Rafael Madrigal

County of Conviction:

Convicted of:





case details

In July 2000, Rafael Madrigal and Francisco Olivares, his co-defendant, were accused of a drive-by shooting in East Los Angeles that detectives thought was committed by the Ford Maravilla gang. Both Madrigal and Olivares were found guilty in January 2002.

Witnesses identified Madrigal and Olivares as the perpetrators, but Madrigal always maintained his innocence and said he could prove it. He had a solid alibi: Madrigal was working 35 miles away at Proactive Packaging & Display in Rancho Cucamonga when the shooting happened, and it would have been impossible for him to have left his job for that amount of time without his supervisors and other co-workers realizing he was missing because Madrigal was the only one trained to operate the laminating machine. If he wasn’t working that day, it would have seriously impacted production.

Madrigal pleaded for his lawyer to contact his co-workers and supervisors to prove he couldn’t have committed the crime. Madrigal’s lawyer never called any of the witnesses from his company to testify in his defense even though his supervisor, Robert Howards, submitted a notarized statement in an attempt to help Madrigal.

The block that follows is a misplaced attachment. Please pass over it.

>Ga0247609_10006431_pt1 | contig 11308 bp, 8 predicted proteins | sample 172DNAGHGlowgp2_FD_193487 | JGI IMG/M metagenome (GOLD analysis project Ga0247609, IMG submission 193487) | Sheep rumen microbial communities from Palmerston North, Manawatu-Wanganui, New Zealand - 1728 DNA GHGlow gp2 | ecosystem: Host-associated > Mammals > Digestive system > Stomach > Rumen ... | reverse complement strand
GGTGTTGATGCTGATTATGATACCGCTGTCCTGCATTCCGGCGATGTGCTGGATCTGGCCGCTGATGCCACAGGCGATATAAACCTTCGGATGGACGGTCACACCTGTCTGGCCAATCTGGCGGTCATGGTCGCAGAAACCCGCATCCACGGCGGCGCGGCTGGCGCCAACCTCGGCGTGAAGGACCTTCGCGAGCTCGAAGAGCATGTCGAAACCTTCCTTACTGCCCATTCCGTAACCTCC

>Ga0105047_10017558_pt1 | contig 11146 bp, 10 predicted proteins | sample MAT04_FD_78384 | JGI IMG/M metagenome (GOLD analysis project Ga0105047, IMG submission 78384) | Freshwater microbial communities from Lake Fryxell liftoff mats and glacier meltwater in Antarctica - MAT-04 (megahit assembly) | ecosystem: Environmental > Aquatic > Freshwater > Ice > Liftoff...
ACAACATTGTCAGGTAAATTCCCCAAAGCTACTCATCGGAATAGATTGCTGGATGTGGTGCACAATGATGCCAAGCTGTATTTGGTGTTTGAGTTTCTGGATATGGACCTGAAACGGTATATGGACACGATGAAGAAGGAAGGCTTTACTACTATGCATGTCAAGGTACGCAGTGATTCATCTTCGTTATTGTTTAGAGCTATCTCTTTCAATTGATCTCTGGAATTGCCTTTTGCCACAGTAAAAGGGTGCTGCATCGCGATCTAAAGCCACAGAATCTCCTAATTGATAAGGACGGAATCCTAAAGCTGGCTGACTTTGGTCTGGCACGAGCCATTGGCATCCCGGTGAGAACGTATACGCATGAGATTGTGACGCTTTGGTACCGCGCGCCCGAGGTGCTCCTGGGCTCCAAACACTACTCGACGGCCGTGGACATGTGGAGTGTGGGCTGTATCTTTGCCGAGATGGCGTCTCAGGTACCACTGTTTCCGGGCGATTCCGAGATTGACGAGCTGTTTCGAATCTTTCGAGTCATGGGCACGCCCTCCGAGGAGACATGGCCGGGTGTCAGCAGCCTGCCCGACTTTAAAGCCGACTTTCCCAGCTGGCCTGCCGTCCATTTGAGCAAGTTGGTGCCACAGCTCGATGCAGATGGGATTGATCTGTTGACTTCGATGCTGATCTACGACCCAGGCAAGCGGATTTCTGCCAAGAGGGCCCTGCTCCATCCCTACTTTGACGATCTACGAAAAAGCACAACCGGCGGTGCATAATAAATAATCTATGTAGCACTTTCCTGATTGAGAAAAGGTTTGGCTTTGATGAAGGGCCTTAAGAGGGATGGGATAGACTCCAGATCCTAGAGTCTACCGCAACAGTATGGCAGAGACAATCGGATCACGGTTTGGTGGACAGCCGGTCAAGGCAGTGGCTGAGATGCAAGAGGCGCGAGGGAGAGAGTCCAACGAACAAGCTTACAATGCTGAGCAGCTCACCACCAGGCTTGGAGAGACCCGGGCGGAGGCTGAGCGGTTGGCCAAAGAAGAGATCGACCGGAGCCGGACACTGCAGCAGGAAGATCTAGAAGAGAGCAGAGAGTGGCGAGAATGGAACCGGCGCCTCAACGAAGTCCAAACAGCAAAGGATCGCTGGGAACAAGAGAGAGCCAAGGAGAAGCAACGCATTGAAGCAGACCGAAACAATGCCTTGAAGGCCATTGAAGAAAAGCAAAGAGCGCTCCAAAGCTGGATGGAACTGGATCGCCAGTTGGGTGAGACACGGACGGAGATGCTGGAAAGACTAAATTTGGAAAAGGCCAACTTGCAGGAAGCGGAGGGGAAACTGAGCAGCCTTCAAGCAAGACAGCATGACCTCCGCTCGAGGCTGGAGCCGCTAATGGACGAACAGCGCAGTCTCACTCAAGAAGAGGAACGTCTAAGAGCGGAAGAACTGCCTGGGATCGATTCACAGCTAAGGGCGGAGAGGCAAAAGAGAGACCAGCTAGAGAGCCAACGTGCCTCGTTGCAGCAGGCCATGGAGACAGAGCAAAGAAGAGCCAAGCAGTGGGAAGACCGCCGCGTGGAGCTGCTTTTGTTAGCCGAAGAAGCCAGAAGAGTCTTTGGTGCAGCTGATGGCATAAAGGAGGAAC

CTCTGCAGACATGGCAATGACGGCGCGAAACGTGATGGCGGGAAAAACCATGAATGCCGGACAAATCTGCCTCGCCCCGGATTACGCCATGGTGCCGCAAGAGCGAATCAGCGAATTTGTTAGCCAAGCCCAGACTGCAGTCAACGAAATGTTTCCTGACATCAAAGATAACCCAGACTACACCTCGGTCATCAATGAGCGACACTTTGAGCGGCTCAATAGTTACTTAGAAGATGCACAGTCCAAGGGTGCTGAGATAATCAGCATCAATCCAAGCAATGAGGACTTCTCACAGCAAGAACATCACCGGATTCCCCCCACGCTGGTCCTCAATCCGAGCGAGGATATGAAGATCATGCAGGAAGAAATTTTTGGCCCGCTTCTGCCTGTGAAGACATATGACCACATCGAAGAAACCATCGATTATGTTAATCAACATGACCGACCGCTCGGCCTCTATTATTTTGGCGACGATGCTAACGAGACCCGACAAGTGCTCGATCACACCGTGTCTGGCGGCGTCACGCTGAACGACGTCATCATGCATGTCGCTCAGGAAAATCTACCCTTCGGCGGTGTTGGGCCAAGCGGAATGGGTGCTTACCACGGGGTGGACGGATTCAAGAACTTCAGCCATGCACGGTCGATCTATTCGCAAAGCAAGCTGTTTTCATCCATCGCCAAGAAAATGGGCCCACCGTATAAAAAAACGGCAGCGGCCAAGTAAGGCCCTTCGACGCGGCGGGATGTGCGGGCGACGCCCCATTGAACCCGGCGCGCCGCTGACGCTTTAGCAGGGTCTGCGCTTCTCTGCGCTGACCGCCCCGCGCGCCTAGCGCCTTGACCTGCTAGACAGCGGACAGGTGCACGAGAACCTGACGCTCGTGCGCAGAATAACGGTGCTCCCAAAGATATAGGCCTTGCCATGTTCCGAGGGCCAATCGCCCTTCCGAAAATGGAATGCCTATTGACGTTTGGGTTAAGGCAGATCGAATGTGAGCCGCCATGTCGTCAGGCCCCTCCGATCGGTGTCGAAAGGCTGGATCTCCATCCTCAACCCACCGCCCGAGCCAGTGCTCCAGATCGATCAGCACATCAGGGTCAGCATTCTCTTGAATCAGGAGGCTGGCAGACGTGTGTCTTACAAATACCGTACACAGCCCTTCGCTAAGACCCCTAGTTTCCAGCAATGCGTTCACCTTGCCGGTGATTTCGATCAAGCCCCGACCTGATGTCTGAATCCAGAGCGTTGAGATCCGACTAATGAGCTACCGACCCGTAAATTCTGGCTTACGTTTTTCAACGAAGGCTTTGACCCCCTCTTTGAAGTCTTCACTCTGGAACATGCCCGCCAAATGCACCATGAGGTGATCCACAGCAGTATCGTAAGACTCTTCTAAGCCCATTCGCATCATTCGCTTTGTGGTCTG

Not only did Madrigal have a solid alibi, his co-defendent Olivares was recorded on a jailhouse phone call admitting that Madrigal was not involved in the shooting and that Madrigal needed to stop looking into who committed the crime to prove his innocence. Madrigal’s attorney never presented the tape to the jury. Together, the alibi and the tape could have proven Madrigal’s innocence if only his lawyer had presented the evidence at trial.

Eric Multhaup learned about Madrigal’s wrongful conviction and asked numerous lawyers, including Justin Brooks and Jan Stiglitz to help prove Madrigal’s innocence. During the evidentiary hearing in November 2008, Madrigal’s boss, Robert Howards, told the judge that Madrigal had to have been at work because the production line would have shut down if Madrigal wasn’t there. Howards had always wanted to say this in court, but no one asked him to testify. Attorneys also presented the court with the taped admission from Olivares stating Madrigal didn’t know anything about the crime. Once the judge heard these two pieces of evidence, Madrigal’s conviction was reversed after he spent 9 years in prison for a crime he didn’t commit.

Justin Brooks, one of the lead attorneys in Madrigal’s case, said, “Rafael should never have been convicted of this crime. I am so pleased that the truth has come out. He is another innocent victim of a flawed justice system.”

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